The fashion industry has for a long time functioned like a secret club: insiders privy to new trends and forecasts long before the general public. With recent technology this gap has been closed, allowing live streaming of shows and designs accessible to the global public within minutes. In one sense, it has never been so easy to be on trend. The Victoria and Albert Museum (V&A Museum) in London isn’t satisfied with this sort of thinking though; to them, nothing compares with seeing the thing itself live. Hence the beginning of Fashion in Motion
A program dedicated to recreating fashion shows within the museum — open to all who should want to attend a live show —their most recent project was for London-based designer Peter Jensen to mark his brand’s 10-year anniversary. The catwalk featured Jensen’s signature bold, inspired, and playful designs, including those that have been worn by the likes of Dakota Fanning and Drew Barrymore. Working hands on with the V&A Museum, Jensen and museum staff compiled a catwalk show exhibiting the designers most remarkable and memorable pieces, while also pulling items from his most recent collection as well as accessories and collaborative pieces.
In conversation with Jensen about the curated show, the designer talks of his many sources of inspiration including tabloid figure Tanya Harding and the 1970s waif Shelley Duvall. “Each season we have a different muse, someone a bit different, someone interesting,” says Jensen.
It’s evident from his praise for his show’s host that the designer feels honoured to be Fashion in Motion’s recent featured subject. “I have always loved the museum, having first visited on a school trip to London from Denmark as a child,” he shares. It is a truly inspiring place and one that I have always dreamt of being locked in after hours or for a whole weekend without anyone else about.”
Conceived in 1999 by museum curator Claire Wilcox, her passion project was born out of a desire to break standard museum practices — i.e. keeping clothing on display upon static mannequins shown under low light, all so as to preserve the garments — and show fashion as it is meant to be seen: in motion. So she began recruiting contemporary fashion designers to showcase their own pieces within the museum. “Initially she started out with just two models and several Phillip Treacy hats,” recalls current V&A Museum Curator of Fashion in Motion, Oriole Cullen. “The girls just wandered around the Museum galleries so that the visitors could happen upon them. As the program grew it became increasingly popular, and due to the number of visitors, it had to be moved to a static space. Now we do four shows in one day with a seated audience of 400 at each show.”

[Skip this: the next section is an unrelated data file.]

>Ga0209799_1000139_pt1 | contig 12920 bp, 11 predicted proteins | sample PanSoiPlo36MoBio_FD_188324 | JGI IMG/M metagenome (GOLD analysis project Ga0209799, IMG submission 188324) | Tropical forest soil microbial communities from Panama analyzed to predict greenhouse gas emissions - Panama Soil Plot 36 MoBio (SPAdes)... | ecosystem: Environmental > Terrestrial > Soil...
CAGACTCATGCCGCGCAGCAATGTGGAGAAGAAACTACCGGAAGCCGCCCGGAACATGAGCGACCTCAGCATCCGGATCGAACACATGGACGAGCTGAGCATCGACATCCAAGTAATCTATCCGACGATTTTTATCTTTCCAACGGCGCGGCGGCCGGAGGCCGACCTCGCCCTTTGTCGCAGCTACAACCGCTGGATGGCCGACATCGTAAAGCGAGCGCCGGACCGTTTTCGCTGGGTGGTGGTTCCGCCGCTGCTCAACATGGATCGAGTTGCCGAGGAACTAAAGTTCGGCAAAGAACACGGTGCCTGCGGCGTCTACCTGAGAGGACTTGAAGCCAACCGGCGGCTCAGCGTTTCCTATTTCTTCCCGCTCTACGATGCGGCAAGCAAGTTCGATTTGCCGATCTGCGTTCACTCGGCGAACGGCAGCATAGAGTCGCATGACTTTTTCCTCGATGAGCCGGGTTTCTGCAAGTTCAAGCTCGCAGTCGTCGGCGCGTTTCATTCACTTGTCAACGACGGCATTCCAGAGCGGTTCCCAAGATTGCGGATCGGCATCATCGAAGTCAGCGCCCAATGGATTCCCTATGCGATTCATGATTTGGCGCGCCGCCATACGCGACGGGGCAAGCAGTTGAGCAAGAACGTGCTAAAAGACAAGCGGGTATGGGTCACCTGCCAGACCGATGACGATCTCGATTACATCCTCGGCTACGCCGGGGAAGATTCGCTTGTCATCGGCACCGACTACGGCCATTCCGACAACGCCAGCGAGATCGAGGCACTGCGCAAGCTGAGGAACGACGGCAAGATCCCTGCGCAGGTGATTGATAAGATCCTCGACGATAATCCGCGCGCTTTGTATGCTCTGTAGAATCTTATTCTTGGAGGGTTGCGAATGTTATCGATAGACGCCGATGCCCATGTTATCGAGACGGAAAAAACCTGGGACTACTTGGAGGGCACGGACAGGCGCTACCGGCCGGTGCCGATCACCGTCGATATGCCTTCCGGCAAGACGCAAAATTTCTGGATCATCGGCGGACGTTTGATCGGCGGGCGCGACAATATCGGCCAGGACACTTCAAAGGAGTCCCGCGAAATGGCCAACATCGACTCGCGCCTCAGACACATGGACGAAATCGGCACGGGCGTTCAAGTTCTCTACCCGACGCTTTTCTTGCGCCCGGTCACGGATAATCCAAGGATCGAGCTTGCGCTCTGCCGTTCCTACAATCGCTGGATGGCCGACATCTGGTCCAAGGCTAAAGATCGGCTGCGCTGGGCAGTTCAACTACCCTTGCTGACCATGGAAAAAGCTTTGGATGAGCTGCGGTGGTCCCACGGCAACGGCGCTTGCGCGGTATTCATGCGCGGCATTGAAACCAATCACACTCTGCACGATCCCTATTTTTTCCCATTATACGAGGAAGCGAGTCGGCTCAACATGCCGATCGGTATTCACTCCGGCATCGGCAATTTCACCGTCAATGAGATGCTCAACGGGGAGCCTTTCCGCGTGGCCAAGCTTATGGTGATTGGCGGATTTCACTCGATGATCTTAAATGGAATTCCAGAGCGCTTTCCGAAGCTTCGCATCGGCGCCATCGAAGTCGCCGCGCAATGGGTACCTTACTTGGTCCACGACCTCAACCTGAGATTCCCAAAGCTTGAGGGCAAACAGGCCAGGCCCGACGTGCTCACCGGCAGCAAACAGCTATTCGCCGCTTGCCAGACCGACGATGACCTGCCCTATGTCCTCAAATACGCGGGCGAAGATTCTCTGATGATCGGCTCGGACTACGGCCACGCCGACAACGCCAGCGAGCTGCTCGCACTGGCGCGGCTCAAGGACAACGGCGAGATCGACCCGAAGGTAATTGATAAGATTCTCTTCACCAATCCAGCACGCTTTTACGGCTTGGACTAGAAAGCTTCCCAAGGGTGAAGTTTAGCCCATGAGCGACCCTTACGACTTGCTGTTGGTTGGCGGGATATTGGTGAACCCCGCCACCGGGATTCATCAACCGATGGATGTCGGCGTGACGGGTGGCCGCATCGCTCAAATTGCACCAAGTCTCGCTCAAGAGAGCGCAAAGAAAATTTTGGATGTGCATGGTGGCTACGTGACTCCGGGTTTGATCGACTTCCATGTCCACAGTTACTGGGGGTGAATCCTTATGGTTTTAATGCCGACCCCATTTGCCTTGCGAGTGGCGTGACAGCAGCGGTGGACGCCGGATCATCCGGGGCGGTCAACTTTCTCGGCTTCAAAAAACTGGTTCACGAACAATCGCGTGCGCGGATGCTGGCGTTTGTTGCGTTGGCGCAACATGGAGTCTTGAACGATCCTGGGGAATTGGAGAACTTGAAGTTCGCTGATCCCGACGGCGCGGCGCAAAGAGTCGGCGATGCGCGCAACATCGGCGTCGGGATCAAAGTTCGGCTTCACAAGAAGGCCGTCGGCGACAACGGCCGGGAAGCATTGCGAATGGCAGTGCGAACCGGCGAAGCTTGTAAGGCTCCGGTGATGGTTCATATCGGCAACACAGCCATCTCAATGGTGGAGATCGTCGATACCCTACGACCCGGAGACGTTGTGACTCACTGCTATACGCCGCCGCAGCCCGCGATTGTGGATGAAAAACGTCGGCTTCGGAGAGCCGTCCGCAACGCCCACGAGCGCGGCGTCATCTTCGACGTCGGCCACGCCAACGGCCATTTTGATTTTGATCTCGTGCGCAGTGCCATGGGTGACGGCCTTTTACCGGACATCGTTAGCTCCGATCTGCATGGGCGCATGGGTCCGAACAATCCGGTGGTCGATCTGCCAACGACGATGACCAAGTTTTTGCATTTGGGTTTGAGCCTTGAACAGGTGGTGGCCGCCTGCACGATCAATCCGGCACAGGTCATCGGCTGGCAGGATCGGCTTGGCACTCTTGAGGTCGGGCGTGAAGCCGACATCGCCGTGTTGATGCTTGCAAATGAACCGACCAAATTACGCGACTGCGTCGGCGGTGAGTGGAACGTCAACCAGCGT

Overall, the response of the fashion community has been extremely positive: designers are very happy to be approached and to take part. When approached they are then invited to decide the agenda. It is not necessarily a retrospective, but in the past presentations like this have been the norm, a fact that the V&A Museum curator is quite excited about. “When they do chose to do a retrospective its always fascinating to see their body of work all in one show,” she says. “The designers themselves often remark how revealing it is for them to go through their archives and revisit previous collections.” In essence, the museum isn’t just bringing fashion inspiration to the public, but to the designers themselves.
Public reach is something the museum has not taken for granted. On board with current trend in uploading major fashion shows to the World Wide Net, Fashion in Motion too can be seen streaming live on the internet with featured collections including Christian Lacroix , Jean Paul Gaultier, Roksanda Ilincic, Yohji Yamamoto, Alexander McQueen, Erdem, Gareth Pugh, and Vivienne Westwood.
It’s obvious to see amongst the pack Britain’s most prominent fashion names accounted for with more to be revealed, a goal of the museum, shares Cullen. “While we like working with international designers, we are very keen to promote the wonderful design work that is going on in this city,” says the curator. “We are incredibly lucky to have such a rich array of fashion talent on our doorstep.”
And for the museum, it’s all about sharing this wealth of fashion, specifically making high fashion accessible to a wider demographic of the population through online, but also its visitors who are invited without cost to physically experience the sound, the atmosphere, and the sense of anticipation that characterizes a live runway show.